Vesuvius is Joshua Little's senior thesis project for Vanderbilt University's Cinema and Media Arts major. It is a short film on the 79 CE eruption of Mount Vesuvius that destroyed the Roman cities of Pompeii and Herculaneum. It focuses on the story of Pliny the Elder, a Roman historian and scientist who lost his life trying to study the erupting volcano. It follows the narrative of the letter written by his nephew, Pliny the Younger, to a Roman historian, Tacitus. In this narrative, Pliny the Elder, upon seeing the erupting volcano from his home on the other side of the Bay of Naples, decides to sail to Vesuvius to study it up close. He is informed that some of his friends living in the town of Oplontis, at the base of the mountain, are in need of rescue. On the way, he passes the city of Herculaneum, whose residents are trapped and in need of aid. He decides to continue past them to Vesuvius, although rocks raining down on his ships prevent him from getting to the mountain. He diverts course to the town of Stabiae, to the south of Pompeii, where he stays with a friend, Pomponianus. When Vesuvius destroys Herculaneum and Oplontis, Pliny and his friend decide to evacuate Stabiae. Rather than depart with the inhabitants of Stabiae, Pliny stays behind, dying in the poisonous gases from the volcano.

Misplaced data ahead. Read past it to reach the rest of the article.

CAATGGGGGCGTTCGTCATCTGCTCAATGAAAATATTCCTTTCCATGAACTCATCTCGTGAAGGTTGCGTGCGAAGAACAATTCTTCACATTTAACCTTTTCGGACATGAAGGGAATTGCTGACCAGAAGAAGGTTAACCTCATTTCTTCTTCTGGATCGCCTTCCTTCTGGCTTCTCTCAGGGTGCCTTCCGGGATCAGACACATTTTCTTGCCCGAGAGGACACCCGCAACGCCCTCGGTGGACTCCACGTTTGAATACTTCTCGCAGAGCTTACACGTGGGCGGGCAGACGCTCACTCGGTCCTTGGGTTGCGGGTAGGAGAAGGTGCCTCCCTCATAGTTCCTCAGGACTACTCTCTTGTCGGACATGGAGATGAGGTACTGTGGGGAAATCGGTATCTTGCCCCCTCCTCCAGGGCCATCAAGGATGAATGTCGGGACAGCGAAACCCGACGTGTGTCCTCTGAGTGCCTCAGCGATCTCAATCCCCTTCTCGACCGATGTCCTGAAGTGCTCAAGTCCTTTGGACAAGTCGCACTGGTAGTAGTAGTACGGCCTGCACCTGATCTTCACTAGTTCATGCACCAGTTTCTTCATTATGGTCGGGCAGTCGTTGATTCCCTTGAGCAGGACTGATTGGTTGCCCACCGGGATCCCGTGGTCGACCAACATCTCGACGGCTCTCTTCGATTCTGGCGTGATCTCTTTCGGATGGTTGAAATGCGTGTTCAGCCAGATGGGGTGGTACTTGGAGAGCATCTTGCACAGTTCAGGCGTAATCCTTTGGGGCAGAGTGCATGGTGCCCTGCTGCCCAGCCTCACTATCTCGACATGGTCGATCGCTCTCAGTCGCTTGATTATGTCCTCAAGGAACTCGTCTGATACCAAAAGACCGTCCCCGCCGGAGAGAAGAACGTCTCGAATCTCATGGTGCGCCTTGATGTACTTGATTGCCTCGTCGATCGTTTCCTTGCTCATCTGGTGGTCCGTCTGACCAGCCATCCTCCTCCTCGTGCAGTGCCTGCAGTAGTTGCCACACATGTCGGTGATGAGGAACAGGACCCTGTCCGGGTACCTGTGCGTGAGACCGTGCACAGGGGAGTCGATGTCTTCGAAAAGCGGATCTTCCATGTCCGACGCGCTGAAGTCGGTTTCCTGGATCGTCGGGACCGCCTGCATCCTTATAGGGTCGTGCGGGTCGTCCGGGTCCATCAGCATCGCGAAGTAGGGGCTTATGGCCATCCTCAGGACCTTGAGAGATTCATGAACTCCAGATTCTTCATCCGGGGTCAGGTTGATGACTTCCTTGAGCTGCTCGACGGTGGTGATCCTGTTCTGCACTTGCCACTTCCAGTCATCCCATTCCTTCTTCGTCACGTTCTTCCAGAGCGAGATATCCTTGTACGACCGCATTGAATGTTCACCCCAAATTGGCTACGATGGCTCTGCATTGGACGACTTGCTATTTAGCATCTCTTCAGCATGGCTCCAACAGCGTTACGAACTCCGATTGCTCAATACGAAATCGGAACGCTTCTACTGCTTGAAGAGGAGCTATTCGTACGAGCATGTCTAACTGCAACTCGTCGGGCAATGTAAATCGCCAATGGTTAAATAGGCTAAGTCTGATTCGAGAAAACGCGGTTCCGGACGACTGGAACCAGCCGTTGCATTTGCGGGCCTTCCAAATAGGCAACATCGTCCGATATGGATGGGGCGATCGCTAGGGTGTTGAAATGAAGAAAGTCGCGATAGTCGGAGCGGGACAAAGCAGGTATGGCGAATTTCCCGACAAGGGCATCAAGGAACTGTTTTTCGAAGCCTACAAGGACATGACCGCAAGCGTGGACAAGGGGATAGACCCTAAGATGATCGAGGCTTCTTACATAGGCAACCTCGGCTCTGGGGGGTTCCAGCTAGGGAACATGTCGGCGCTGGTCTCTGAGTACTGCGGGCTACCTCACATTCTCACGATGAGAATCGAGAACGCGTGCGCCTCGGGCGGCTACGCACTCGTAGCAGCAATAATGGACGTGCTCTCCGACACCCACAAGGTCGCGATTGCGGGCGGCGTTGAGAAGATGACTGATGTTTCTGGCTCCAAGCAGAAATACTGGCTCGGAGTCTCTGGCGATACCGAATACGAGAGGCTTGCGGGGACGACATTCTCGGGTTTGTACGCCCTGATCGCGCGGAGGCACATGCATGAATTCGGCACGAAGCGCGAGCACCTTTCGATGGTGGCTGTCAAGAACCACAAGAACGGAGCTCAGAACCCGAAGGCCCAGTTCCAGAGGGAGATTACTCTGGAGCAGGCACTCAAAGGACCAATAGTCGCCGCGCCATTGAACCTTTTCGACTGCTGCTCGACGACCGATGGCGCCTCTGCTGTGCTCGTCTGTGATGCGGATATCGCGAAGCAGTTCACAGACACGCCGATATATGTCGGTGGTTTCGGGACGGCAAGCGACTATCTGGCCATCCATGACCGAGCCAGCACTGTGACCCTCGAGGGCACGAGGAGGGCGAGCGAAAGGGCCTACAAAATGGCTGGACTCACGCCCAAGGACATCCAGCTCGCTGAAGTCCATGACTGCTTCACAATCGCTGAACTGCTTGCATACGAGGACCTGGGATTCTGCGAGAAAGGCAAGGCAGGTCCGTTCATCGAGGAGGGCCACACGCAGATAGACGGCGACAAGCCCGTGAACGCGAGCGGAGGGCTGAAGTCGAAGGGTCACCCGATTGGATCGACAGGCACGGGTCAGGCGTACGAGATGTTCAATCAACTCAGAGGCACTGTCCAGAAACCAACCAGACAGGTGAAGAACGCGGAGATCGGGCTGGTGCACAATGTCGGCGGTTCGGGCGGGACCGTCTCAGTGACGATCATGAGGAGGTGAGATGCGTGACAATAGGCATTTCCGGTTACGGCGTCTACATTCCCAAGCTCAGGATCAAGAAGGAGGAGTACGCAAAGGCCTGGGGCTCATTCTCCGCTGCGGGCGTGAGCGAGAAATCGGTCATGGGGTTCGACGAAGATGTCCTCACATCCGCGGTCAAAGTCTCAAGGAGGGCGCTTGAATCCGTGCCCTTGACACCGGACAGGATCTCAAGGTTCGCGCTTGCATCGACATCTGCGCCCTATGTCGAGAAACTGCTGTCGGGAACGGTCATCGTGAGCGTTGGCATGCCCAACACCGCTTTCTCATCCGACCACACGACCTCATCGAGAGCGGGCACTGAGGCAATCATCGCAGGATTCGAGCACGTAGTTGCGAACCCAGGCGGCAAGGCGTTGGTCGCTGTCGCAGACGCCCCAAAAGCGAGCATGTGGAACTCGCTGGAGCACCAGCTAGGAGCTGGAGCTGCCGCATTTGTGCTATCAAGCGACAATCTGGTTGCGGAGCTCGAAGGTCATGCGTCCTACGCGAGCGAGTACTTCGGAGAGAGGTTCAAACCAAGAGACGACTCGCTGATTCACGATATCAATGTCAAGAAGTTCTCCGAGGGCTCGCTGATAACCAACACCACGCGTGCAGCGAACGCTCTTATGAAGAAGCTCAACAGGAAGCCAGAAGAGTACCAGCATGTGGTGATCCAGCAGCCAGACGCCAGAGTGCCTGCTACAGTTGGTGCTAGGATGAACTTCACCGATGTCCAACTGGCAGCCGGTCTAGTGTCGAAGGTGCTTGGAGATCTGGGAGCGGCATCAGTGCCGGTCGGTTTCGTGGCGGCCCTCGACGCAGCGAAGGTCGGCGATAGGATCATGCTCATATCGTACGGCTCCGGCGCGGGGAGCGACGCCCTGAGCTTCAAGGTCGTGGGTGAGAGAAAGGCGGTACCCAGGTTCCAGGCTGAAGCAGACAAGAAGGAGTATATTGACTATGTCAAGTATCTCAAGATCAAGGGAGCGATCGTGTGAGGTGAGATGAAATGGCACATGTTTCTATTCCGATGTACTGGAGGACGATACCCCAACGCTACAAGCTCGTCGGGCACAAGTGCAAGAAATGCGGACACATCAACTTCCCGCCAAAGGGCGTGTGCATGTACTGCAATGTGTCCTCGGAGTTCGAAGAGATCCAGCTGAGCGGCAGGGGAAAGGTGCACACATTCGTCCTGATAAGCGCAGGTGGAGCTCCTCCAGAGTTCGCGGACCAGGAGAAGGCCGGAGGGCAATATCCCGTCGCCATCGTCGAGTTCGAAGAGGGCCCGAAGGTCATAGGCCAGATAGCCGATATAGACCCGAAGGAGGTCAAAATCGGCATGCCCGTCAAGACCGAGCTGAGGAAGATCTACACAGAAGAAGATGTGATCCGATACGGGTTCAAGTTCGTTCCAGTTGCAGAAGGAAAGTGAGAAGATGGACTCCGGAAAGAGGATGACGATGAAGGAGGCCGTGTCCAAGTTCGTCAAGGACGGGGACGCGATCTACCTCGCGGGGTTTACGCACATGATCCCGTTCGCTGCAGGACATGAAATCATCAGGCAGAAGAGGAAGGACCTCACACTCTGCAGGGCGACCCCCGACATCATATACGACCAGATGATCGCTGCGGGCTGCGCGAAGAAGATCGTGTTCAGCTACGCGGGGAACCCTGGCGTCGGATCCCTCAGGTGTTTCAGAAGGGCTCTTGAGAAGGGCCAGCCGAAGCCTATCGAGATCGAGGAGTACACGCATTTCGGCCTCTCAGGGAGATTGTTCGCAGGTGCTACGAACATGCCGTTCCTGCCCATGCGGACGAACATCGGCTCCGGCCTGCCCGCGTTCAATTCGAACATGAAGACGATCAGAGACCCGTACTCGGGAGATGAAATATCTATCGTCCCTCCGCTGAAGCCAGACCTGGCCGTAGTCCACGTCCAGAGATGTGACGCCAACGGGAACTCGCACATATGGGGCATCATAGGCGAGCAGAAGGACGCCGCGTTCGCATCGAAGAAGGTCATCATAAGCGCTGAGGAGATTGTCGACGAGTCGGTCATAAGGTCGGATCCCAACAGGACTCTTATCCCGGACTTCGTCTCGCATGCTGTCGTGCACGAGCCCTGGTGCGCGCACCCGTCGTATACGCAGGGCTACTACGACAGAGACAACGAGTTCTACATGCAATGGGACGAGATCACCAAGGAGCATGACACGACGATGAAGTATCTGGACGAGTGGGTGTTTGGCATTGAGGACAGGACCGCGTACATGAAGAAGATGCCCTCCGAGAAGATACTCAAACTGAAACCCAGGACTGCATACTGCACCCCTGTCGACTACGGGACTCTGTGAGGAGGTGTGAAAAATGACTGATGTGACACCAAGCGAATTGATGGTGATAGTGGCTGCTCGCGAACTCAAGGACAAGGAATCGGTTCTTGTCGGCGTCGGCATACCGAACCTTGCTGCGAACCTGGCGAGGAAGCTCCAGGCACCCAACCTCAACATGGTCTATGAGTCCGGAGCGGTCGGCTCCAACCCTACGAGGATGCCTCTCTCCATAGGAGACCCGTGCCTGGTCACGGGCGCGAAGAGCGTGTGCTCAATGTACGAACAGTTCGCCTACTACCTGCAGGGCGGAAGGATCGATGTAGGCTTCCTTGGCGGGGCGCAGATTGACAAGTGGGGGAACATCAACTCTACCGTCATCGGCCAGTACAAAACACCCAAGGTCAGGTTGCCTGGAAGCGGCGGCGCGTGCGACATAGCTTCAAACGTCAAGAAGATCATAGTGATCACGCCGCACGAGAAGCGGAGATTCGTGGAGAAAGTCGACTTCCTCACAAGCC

Vesuvius was made using a combination of live action, miniature, and digital footage. Most of the live action scenes were filmed in front of a bluescreen with professional actors, although some physical sets were built as well. It was filmed over five separate days in the basement of the director's house, which was temporally converted into a studio of sorts. A miniature set was built for the mountain and the land surrounding the Bay of Naples as well as the house of Pomponianus. The miniature volcano measured 8 feet by 8 feet at the base and was a little over one foot tall at the summit. In order to get several of the camera angles, it was necessary to cut a hole in the base of the miniature. The volcano effects were made using a combination of stock footage and CGI, and digital models were used to make the ships as well as the towns of Pompeii, Herculaneum, Stabiae, and Oplontis. The music was composed by Spencer Channell, using percussion, string, and brass instuments.